A health expert has faulted an advisory given by the Lagos State commissioner for health which urged Nigerians with symptoms of coronavirus to walk into the state hospitals for treatment saying it would only expose the country to harm.
The U.S.-based expert, Olubayo Okelana, reacting to the advisory video done by the commissioner, Akin Abayomi, said one of the measures stated for prevention of the disease is faulty as it would only expose more people to risk of contracting the disease.
Nigeria in preparation against the importation and spread of 2019-nCoV had released an advisory educating Nigerians on the disease and symptoms to look out for.
Mr Abayomi, in the advisory video had listed out the symptoms of the 2019-nCoV and told Lagosians that “if you feel that you are experiencing any of the symptoms or have had a contact either by virtue of travel to South-east Asia or you have come in contact with people that have come in from South East Asia, we will like you to present yourself at one of our general hospitals.”
The Nigeria Centre for Disease Control had also stated in one of its releases on the disease “that unwell people who are immunocompromised and have recently travelled to China should be examined promptly by their physician, regardless of the type of illness they have.”
However, Mr Okelana cautioned against free movement of such people saying it would only lead to devastating epidemic outcomes in and around Nigeria.
Mr Okelana, while appreciating the commissioner for his hard work and presentation, said he was “a little alarmed at his request that suspected patients should show up at the hospitals.”
He said his concern is multi folded.
“The hospitals will be overwhelmed by non-nCoV 2019 mild illnesses and resources will be overloaded. Other patients with different illnesses will suffer if there happens to be a positive case amongst the multitude that show up for testing.
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“This will lead to a scenario for widespread contagion and will invariably contribute to a pandemic,” he said.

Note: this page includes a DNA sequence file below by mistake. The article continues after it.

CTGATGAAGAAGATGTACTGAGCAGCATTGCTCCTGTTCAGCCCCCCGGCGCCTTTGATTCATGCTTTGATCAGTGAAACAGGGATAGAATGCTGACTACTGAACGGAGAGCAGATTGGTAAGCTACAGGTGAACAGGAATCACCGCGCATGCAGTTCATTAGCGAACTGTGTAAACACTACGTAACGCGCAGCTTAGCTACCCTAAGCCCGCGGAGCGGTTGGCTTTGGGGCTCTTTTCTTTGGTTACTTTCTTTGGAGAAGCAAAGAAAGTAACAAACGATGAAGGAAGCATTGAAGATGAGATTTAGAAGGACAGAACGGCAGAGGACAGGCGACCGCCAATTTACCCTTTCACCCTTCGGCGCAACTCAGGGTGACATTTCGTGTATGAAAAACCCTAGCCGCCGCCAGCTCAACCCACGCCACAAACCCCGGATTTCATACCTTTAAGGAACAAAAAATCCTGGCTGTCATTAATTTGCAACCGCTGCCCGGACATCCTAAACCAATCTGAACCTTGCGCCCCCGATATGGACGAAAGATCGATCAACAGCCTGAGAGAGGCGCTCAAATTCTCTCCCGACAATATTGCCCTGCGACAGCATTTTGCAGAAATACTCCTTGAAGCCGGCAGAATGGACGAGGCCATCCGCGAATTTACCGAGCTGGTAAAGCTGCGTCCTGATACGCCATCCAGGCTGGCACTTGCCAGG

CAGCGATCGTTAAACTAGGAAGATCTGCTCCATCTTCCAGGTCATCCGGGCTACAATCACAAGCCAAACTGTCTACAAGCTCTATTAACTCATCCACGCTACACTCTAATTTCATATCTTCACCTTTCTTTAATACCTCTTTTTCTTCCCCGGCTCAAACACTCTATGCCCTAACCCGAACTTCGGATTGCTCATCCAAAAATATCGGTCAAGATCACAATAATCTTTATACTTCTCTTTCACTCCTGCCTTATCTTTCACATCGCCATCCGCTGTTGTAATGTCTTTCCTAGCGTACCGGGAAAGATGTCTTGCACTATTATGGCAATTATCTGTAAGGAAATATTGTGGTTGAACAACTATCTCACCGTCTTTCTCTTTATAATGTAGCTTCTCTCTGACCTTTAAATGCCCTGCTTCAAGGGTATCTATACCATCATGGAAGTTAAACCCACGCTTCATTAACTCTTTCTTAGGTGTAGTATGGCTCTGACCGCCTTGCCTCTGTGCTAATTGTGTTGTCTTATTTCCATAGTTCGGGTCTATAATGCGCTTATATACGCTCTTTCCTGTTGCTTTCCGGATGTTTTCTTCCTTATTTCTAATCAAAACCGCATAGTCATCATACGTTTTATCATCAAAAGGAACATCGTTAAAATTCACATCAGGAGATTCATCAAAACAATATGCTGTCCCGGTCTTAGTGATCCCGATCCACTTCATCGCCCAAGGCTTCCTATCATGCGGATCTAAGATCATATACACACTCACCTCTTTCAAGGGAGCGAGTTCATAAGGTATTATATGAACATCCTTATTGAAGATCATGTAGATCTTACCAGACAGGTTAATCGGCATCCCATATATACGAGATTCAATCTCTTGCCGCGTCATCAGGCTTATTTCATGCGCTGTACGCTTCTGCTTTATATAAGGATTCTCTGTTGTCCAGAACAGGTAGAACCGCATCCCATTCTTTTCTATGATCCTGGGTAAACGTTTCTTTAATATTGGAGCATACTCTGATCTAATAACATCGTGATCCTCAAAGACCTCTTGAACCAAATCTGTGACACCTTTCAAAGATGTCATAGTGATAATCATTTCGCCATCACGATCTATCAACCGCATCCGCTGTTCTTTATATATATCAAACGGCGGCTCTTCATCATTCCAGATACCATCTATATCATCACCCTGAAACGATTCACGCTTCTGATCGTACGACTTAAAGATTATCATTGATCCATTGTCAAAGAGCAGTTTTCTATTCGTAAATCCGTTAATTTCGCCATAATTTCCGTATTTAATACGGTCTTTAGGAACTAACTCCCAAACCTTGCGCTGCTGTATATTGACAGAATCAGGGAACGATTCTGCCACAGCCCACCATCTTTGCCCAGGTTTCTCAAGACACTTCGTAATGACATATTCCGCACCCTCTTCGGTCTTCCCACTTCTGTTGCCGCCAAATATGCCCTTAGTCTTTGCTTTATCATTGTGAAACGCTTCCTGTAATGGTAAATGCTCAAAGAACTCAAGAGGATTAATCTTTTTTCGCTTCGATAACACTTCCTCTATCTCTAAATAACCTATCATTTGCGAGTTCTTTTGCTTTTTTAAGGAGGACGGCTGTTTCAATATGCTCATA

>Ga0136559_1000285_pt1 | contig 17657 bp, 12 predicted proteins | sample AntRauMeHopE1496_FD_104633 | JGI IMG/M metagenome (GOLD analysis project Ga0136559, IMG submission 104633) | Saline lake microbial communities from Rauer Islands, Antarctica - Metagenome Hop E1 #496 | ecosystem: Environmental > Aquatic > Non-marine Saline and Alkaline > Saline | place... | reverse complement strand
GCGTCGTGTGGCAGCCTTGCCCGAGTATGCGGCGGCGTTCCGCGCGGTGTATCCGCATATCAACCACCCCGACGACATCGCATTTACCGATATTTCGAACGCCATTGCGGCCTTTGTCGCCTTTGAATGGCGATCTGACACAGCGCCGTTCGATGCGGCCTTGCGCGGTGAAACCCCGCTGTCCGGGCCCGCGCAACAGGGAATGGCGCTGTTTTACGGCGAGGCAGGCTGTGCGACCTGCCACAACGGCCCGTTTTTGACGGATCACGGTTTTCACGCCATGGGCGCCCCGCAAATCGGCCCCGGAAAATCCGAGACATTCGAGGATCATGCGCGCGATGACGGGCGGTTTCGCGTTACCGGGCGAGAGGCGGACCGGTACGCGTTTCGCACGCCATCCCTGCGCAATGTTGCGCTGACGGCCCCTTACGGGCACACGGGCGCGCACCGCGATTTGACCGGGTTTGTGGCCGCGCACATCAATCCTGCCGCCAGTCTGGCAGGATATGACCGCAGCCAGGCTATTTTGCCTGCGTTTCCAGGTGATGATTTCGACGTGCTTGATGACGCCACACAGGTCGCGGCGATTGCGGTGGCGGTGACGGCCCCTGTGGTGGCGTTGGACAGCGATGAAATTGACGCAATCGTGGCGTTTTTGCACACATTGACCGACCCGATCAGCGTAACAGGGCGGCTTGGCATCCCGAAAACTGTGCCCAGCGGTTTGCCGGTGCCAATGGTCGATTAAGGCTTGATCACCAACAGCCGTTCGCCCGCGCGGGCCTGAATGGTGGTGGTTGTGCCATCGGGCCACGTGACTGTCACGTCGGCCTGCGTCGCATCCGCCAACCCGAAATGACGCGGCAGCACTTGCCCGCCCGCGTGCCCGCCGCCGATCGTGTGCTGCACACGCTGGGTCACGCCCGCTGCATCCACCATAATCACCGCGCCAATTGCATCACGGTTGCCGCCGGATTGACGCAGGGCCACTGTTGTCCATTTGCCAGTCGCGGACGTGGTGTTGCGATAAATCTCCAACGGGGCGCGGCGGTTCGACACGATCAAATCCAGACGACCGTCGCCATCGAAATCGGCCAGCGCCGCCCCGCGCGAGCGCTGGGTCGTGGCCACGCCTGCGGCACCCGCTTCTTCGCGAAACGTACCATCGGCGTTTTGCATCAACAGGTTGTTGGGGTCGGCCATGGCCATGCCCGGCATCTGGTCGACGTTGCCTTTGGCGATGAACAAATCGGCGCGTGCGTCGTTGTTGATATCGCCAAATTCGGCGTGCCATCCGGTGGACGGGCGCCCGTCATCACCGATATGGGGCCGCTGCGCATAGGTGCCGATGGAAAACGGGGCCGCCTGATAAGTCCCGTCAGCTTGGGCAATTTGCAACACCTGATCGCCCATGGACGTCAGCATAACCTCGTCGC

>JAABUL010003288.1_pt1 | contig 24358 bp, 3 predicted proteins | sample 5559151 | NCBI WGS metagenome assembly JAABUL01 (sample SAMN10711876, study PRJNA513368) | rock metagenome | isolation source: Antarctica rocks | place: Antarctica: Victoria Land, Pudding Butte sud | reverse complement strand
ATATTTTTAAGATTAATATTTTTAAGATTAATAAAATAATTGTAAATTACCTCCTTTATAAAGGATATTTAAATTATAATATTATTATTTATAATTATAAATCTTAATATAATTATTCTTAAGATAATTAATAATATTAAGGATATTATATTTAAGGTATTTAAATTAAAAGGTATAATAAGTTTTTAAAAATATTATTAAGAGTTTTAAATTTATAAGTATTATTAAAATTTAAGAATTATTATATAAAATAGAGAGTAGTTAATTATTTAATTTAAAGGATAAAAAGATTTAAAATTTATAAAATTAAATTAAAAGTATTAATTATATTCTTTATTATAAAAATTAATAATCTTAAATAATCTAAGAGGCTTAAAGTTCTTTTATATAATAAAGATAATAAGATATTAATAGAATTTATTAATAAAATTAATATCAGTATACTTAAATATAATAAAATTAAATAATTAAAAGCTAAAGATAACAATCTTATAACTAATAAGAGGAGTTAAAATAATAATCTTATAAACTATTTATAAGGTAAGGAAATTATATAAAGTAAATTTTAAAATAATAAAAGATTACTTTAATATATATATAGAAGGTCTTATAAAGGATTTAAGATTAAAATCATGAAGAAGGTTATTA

Mr Okelana further said the instruction is contrary to recommendations from the WHO and CDC.
“I am sure Mr Abayomi misspoke when he invited patients to show up at the hospital but I think he will have to clarify and recommend home quarantine and infectious disease protocols instead.
Mr Okelana said coronavirus is a self limited illness and there is currently no known cure and that the only management is ‘supportive.’
He said most infected patients will be okay at home “as long as they get some supportive care.”
He, however, said that the “seriously ill patients” are those who need to be transported using infection control methods to designated hospitals.
“Nigeria is being set up for a mass explosion of the illness and perhaps the U.S. government should expand the new Nigerian immigration ban to all travelers, be they visitors, tourists or green card holders from Nigeria because of our lack of understanding and preparedness.
“We should remember the incredible Stella Adadevoh and build on her heroic excellence. She understood management of contagious diseases and quarantined the pivotal patient, Patrick Sawyer. She shut down any contact beyond those already exposed to him and defied the U.S. embassy when asked to release him. She insisted he could only be let go under strict infectious disease control guidelines including the use of Personal Exposure Protection and a fumigation equipped ambulance. She gave up her life for her country,” he said.
The world has been battling a new coronavirus which has claimed the lives of 564 people since it was first detected in Wuhan, five weeks ago.
The SARs like disease was declared a public health emergency of international concern in the last week of January by WHO. This was due to the continual spread of the disease across countries and the lack of understanding by on its patterns of transmission.
Based on these facts, all countries were advised to heighten health security measures in preparation for any eventuality as cases could be imported into any country.
Nigeria, as part of its preparatory efforts, had issued an advisory through NCDC.
Based on the advisory notes, the one of the advice similar to what Mr Abayomi had said, was that Nigerians should avoid self-education and report to the nearest health facility when you experience any of the symptoms.
Meanwhile, symptoms include respiratory illnessesuchs as coughing and sneezing.
NCDC advised people who have travelled from Wuhan or any other province in China to Nigeria to stay indoors and avoid contact with other people for 14 days.
“Please follow this advice even if you do not have symptoms of the virus,” it said.
Travellers from China who show no symptoms on arrival, but who have a fever and cough within 14 days of arrival in Nigeria, are to contact NCDC on 0800-970000-10
It also advised that any person that has returned from China within the last 14 days and has symptoms and those who have visited a healthcare facility where hospital-associated 2019-nCoV infections have been reported, should also call the designated numbers.
Meanwhile, NCDC said it is preparing treatment and isolation facilities in the Federal Capital Territory and seven other priority states in Nigeria.
They are: Lagos, Akwa-Ibom, Rivers, Enugu, Delta, Cross River, and Kano states.